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11 Mega Cap Blue Chip Stocks to Sell

As rally gains momentum, these big names are big losers


The stock market has been mighty perky in recent months, up 6% so far in 2011 and up almost 20% in the last six months. The major indexes are going strong and a broad-based rally appears to be lifting not just specific sectors but blue chips across the board. But that doesn’t mean there aren’t plenty of stocks to sell before they flop.

But investors can’t get complacent. Some of the biggest names on Wall Street are still screaming sells despite this relatively new bull market trend. Some stocks have proven this by lagging the market considerably during the rally, others have shown their true colors with poor earnings and some are just plain old dogs with fleas that are mismanaged and rely on poor business models.

To keep you in the best stocks for this rally, here are 11 mega-cap duds to sell now:

Bank of America: Financial powerhouse Bank of America (NYSE: BAC) may be sitting on double-digit gains over the last few weeks, but shares are off -25% since last April and nearly -60% since late 2008. Bad mortgages continue to weigh on this stock so avoid it for now.

Berkshire Hathaway: Warren Buffet’s Berkshire Hathaway Inc. (NYSE: BRK.B) has had a decent stock performance in the past year, but its earnings numbers should cause concern. A quarterly earnings growth of -8%, year-over-year has no stockholder excited. Buffett prides himself on buying good companies at fair prices, but now may be the time for growth — not bargain hunting — as the economy gears up once more.

BP: If the oil spill wasn’t enough to turn you off from buying BP plc (NYSE: BP) its -14% drop in the last 12 months should. Analysts are projecting an earnings drop of 13 cents this quarter as well. Crude oil may be on the rise, but investors have better energy stocks to invest in.

Cisco Systems: Communications and IT giant Cisco Systems Inc. (NASDAQ: CSCO) has had the worst 12 months of any stock on this list, down -21%. When things started to pick up at the end of January, CSCO dropped -15% again. The numbers say it all.

Google: It may be your go-to search engine, but Google Inc. (NASDAQ: GOOG) should not be your go-to stock to buy. In the last month the broader markets have posted modest gains while Google has barely treaded water. The company is sitting on piles of cash and toying with the buyout of everything from Twitter to Groupon. But when you look at the actual earnings, GOOG doesn’t really impress me in the short term.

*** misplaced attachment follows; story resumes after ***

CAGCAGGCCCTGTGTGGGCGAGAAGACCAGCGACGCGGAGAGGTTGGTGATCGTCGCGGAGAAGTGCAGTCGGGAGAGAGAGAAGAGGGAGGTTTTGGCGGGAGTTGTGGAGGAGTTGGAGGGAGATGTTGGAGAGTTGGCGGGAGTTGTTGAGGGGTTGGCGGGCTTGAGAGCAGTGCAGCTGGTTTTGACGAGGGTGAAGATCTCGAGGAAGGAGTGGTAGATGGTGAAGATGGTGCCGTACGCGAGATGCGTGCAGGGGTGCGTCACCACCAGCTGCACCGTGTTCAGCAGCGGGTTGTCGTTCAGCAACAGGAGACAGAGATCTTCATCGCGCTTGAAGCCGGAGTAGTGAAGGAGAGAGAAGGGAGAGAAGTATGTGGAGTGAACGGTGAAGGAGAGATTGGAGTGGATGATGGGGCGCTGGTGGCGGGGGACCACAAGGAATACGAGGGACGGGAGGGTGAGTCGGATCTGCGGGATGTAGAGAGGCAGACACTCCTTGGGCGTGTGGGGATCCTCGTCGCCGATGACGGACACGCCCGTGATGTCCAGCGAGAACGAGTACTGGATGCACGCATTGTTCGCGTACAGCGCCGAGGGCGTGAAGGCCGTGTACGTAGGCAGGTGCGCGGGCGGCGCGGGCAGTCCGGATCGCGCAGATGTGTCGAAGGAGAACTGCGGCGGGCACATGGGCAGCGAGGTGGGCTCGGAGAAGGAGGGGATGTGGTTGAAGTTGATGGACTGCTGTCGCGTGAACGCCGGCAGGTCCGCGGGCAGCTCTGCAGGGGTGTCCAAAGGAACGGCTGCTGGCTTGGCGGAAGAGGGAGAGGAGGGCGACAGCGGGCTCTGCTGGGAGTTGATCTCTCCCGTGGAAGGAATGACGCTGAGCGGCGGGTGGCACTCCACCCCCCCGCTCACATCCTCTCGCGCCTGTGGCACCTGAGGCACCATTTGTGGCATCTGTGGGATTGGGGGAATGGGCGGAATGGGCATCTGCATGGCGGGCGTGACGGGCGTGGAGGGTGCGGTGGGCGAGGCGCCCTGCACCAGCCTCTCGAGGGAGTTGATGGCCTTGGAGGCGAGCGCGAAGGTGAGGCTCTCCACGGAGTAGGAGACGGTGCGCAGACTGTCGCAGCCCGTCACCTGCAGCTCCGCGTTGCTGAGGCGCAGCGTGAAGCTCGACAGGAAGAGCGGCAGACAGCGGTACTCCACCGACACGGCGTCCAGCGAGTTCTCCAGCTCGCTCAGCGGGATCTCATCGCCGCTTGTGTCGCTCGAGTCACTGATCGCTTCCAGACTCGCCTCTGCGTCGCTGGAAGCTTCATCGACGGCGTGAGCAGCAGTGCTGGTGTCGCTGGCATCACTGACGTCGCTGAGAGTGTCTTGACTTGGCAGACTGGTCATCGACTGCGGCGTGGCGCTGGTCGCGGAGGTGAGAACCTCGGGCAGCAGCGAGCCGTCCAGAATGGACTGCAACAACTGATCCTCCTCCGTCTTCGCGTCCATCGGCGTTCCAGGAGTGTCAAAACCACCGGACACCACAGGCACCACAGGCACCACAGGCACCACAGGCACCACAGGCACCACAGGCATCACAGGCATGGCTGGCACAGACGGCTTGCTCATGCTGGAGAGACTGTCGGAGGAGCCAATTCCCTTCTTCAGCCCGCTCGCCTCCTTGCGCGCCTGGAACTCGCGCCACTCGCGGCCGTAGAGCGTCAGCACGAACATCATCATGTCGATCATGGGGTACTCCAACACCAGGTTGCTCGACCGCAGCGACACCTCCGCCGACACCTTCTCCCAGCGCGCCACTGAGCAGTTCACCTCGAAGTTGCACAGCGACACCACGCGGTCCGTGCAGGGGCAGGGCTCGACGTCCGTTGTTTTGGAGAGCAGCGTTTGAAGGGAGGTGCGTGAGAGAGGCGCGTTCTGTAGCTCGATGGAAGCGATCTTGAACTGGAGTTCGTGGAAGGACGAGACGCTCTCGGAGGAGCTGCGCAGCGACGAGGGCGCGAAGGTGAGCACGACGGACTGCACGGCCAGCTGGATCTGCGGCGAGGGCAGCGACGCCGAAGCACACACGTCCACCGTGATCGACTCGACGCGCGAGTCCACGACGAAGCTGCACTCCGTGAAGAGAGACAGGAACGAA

Hewlett-Packard: Another software industry staple Hewlett-Packard Company (NYSE: HPQ) should also be avoided, having dropped -12% since April. And unlike other lagging blue chips that at least pay back shareholders, a dividend yield of less than 1% isn’t comforting anyone either

Intel: Since reaching a peak in April, Intel Corp. (NASDAQ: INTC) has dropped -11%, compared to large gains by the broader markets. The tech giant looked like it might turn it around, but the stock has gained just +1% in the last three months.

Johnson & Johnson: Losses of -3% in 12 months and -6% since November make Johnson & Johnson (NYSE: JNJ) a stock to sell at the moment. Down earnings numbers aren’t helping JNJ’s cause either. As drug patent expiration and generic competition reshapes the drug marketplace, JNJ is risking being left behind.

Merck & Co: Last but not least is global health care company Merck & Co. (NYSE: MRK) which is down -11% in the last year. A stock loss of -9% year-to-date and a net profit margin of -4% only add to MRK’s woes.

Microsoft: Software giant Microsoft Corp. (NASDAQ: MSFT) may have posted a small gain in the last three months, but Bill Gates’s company is down -4% over 12 months and -5% since mid January. The tech giant may have a virtual monopoly on office software, but it lacks the growth and consumer appeal of companies like Apple (NASDAQ: AAPL) that are connecting with both gadget geeks and 21st century businesses.

Procter & Gamble: Packaged goods and personal products behemoth Procter & Gamble (NYSE: PG) was showing strong growth until mid-January, and the stock is now down -4% in that time. Quarterly earnings growth of -29%, year-over-year is also troubling, and a sign of rough times ahead for stockholders.

As of this writing, Louis Navellier did not own a position in any of the stocks named here.

Article printed from InvestorPlace Media,

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